The Minister of Agriculture and Rural Development, Alhaji Muhammad Sabo Nanono has reaffirmed the Federal Government’s commitment towards improving the Aquaculture sub-sector, increase domestic production of fish to reduce importation of frozen fish into the country and growth in Gross Domestic Product (GDP) in the Agric sector. He stated that the Ministry under the Present Administration is pursuing a holistic approach to the development of Fisheries and Aquaculture Sub-Sector through the diversification Programme of Mr President along the value chain process, adding that development of the nation’s fisheries and aquaculture sector is highly critical to this.

Speaking during the International Dialogue on the Transformation and Future of Aquatic Food Systems in Nigeria, held today at the Chelsea Hotel, Central Business District, Abuja, the Minister who was represented by the Director, Fisheries and Aquaculture Department, Dr Ime Umoh. He said ‘’the important role of fish in food and nutrition security cannot be overemphasized, being a good source of protein for a human diet containing essential amino acids required by humans in the right quantities which are usually lacking in most national staple foods; Fish, therefore, remains a valuable nutritional supplement and a virile candidate for addressing food and nutrition security in Nigeria’’.Nanono stated that despite the potential impacts of the fisheries and aquaculture resources, the sector is however confronted with numerous challenges including the high cost of inputs, use of unimproved breeds in aquaculture, need for improved access to finance.

He pointed out that the ministry is willing to engage and partner with all stakeholders for the development of the sector for economic development, wealth and job creation as well as food and nutrition security. The minister informed that ‘’ the vision of Mr President is to grow Nigeria’s Agricultural Sector to achieve a hunger-free Nigeria through Agriculture that drives income growth, accelerates achievements of food and nutritional security, generates employment and transforms Nigeria into a leading player in global food/fish market to create wealth for millions of practitioners’’.He expressed optimism that ‘’ the outcome of this dialogue will feed into the development of a consolidated country report.

Hence, as you subject every item on the agenda to scrutiny through the various break out groups, to identify key recommendations that will bring notable transformation to the aquatic food systems of the country’’.He noted that Ministry has played a key role in addressing aquatic food systems in Nigeria notably amongst are: Backward integration policy of Government to encourage fish importers to go into commercial aquaculture (pond and cage culture) of fish and shrimp farming, the establishment of fish farm clusters nationwide, the establishment of fish feed mills in each of the six (6) geo-political zones of the country. Other Programme includes Lake Enhancement programmes for stock assessment and stocking of water bodies nationwide to increase their productivity, capacity building of farmers, extension workers, women, and youth with the provision of starter packs for job and wealth creation, among others, Nanono added.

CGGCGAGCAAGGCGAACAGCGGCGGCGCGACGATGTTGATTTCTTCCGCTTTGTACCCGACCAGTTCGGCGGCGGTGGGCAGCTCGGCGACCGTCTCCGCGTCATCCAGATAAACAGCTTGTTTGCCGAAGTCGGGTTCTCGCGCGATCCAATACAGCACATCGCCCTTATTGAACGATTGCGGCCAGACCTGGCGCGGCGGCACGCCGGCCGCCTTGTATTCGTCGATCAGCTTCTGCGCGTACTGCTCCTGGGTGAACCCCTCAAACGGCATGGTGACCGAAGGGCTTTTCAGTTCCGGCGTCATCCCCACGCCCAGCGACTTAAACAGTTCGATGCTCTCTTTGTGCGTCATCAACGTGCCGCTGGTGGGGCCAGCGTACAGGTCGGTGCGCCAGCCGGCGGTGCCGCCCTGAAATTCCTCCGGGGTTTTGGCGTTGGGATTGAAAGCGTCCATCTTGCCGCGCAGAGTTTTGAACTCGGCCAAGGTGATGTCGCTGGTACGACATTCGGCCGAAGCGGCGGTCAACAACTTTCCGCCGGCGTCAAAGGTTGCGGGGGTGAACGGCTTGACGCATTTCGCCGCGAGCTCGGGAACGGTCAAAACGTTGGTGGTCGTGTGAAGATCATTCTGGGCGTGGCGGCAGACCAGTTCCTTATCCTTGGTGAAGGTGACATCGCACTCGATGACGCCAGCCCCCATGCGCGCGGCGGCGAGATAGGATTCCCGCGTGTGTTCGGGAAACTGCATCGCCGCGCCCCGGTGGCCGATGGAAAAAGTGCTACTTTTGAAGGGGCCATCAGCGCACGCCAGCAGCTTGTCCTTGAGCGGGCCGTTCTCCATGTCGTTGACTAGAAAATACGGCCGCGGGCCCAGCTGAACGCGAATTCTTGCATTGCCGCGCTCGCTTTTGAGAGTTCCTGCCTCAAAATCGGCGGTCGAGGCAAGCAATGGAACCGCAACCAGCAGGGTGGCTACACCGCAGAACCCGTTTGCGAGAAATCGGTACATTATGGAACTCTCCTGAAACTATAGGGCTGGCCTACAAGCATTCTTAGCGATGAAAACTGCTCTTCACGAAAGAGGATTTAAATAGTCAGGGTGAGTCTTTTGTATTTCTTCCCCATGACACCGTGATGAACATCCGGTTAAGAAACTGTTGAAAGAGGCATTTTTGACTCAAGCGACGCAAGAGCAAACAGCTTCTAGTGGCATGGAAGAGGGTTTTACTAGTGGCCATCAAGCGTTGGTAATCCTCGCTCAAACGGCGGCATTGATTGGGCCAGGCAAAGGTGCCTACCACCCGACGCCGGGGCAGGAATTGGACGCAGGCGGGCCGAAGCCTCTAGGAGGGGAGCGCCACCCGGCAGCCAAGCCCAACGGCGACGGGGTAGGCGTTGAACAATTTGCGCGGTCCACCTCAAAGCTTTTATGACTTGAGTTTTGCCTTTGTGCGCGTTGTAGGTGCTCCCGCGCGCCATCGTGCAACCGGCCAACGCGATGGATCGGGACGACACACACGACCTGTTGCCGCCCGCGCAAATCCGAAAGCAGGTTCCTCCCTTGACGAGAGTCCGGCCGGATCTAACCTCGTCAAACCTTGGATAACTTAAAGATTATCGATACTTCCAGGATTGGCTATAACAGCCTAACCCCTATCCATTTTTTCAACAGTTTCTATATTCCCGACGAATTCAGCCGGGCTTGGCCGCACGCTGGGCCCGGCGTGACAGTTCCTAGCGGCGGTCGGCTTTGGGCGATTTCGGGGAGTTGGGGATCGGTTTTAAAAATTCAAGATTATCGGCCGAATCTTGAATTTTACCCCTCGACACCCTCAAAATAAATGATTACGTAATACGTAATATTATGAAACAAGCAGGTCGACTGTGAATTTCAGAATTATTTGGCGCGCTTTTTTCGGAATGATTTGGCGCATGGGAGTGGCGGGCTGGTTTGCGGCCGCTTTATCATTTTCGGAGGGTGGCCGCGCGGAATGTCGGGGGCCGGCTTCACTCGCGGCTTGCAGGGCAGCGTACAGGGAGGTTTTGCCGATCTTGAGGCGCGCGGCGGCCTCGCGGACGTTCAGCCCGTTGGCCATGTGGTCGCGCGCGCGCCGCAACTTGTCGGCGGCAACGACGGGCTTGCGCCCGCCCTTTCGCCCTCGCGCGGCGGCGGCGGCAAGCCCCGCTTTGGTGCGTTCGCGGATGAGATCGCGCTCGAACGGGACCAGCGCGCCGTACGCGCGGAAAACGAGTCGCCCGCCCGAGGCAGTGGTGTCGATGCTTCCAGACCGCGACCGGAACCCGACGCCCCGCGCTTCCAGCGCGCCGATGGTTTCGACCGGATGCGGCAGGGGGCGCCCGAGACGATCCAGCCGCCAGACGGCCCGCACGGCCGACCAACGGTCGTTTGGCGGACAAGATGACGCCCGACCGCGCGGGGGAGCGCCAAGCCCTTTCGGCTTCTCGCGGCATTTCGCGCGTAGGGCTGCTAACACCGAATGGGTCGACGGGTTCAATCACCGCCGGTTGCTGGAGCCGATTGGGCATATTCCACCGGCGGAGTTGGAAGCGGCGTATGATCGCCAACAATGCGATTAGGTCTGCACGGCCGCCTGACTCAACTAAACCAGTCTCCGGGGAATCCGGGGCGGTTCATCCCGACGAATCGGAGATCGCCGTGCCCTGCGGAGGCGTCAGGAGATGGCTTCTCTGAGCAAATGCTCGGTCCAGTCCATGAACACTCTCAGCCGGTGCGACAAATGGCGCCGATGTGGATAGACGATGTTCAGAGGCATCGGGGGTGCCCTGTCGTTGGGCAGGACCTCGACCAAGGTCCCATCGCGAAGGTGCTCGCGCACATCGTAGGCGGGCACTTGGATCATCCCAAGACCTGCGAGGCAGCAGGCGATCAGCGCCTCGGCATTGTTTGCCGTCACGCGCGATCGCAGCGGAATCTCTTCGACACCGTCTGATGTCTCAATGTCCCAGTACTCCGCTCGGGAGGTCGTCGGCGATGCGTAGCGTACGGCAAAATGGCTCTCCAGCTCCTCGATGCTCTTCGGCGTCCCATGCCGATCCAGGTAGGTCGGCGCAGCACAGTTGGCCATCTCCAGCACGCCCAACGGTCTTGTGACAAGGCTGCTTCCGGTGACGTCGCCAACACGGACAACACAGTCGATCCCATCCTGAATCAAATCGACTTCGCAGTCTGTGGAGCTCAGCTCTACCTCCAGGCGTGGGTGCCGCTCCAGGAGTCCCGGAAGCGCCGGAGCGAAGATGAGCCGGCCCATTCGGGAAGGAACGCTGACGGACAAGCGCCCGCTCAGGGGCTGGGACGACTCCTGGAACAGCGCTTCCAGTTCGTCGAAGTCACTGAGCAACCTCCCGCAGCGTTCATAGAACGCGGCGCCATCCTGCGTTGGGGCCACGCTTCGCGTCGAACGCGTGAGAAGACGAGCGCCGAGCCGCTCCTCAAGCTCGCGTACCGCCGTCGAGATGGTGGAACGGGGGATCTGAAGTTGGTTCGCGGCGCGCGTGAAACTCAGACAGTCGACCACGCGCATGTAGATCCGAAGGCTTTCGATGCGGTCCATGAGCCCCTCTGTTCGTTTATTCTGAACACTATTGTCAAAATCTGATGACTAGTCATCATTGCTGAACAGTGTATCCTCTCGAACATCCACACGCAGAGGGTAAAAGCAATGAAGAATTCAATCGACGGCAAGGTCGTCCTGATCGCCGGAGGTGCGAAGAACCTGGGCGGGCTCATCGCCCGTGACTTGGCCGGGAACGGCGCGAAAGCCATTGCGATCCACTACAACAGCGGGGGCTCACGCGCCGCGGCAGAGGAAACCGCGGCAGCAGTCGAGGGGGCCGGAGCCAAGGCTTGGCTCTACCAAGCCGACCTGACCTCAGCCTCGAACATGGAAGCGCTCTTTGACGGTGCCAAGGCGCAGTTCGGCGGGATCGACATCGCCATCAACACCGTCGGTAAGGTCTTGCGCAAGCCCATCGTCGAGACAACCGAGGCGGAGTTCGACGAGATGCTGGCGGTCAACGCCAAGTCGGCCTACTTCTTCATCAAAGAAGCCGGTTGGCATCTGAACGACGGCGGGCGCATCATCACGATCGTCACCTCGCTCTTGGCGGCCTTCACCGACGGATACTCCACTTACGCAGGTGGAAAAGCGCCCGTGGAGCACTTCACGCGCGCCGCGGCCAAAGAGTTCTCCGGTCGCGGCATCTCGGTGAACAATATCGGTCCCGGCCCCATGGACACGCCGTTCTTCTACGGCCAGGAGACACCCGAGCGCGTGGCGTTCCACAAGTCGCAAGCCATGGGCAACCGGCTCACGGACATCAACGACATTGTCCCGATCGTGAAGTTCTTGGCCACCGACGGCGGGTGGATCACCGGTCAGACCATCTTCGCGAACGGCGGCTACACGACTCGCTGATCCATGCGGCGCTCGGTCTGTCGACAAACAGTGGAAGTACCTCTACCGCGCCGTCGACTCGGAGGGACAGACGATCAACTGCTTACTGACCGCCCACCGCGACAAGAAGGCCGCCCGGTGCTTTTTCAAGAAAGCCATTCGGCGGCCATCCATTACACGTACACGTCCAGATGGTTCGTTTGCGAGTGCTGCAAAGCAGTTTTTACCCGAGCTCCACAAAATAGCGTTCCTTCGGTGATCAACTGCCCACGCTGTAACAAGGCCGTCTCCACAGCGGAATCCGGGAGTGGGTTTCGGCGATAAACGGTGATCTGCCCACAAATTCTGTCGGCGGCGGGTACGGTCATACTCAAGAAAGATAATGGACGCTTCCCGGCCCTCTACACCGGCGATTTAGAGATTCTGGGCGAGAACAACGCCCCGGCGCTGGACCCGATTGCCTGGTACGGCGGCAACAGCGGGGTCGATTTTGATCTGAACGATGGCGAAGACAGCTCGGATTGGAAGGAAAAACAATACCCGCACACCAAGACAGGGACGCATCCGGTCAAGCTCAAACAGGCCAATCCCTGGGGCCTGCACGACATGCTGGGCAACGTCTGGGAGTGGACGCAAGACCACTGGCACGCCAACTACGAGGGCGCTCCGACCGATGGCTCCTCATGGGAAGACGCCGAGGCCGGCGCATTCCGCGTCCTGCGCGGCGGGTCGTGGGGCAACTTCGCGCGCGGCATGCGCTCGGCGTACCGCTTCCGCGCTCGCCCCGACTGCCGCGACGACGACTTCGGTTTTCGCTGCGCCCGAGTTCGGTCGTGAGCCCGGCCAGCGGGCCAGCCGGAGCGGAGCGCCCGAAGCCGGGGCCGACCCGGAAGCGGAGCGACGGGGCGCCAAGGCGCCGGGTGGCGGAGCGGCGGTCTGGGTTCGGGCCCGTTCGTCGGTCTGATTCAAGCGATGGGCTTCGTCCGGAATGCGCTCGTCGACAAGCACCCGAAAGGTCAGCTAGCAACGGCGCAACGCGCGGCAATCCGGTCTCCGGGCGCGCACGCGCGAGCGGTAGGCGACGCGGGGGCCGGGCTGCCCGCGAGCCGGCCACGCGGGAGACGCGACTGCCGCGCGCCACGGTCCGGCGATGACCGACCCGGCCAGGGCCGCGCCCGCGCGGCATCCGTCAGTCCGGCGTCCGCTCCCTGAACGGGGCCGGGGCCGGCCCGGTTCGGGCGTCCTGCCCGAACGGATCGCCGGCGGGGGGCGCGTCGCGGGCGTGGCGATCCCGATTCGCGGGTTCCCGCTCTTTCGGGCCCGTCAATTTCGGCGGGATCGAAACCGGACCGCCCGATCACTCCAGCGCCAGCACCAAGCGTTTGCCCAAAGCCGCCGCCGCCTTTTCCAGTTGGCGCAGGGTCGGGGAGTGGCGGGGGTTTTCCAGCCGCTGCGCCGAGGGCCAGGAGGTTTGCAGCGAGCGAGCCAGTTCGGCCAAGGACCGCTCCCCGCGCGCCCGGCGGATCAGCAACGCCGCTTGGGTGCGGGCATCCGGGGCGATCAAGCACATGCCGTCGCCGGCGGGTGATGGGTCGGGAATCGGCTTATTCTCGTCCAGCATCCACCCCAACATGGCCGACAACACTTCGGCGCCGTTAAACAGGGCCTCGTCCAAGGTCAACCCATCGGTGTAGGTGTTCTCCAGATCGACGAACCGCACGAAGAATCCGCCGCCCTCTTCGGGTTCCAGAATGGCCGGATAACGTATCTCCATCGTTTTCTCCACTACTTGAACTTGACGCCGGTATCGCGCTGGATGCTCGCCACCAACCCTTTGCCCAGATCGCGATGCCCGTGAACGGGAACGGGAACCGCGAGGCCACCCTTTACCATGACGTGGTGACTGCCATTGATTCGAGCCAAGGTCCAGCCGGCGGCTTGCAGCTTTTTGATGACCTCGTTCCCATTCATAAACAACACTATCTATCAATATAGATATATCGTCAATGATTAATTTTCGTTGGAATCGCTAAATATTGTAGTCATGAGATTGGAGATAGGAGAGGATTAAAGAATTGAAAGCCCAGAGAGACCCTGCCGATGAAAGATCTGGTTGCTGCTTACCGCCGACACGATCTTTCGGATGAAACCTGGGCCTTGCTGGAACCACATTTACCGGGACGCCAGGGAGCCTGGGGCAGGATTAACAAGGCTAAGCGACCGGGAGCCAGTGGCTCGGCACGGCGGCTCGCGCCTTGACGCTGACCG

The Minister appreciated the commitment of the Global Alliance for Improved Nutrition (GAIN), the Bill and Melinda Gates Foundation and the entire Ministry team towards organizing the Programme and ensuring that it becomes a reality.In his welcome address, the Permanent Secretary in the Ministry, Dr. Ernest Umakhihe, who was represented by the Head of Aquaculture and Deputy Director, Fisheries and Aquaculture Department, Mr Istifanus Pwaspo stated that “fish is one of the cheapest and predominant sources of animal protein in Nigeria. It accounts for about 50% of total animal protein consumed in Nigeria with a per capital consumption of 17.5 Kg /person/year. In this regard, the total demand for fish is 3.6 million tons annually while Nigeria is producing 1.1million tons from all sources (Aquaculture, artisanal and Industrial sectors) leaving a deficit of about 2.5 million tons to be supplemented by importation”.Dr. Umakhihe pointed out that “It is estimated that over 10 million Nigerians are actively engaged in primary and secondary fisheries operations.

The contribution of fisheries to the National Gross Domestic Product (GDP) is about 4.5%”.In his remark, the Country Director, Global Alliance for Improved Nutrition (GAIN), Dr. Michael Ojo stated that Nigeria has seen significant growth in production over the past 18 years ‘’ but we still have a large supply deficit limiting access for consumers and potentially contribute to the relatively high cost of aquatic foods.Dr. Ojo disclosed that ‘’ the factors that constrain the supply of safe and affordable fisheries products to meet consumer demand are multiple and reside at many different points in the supply chain’’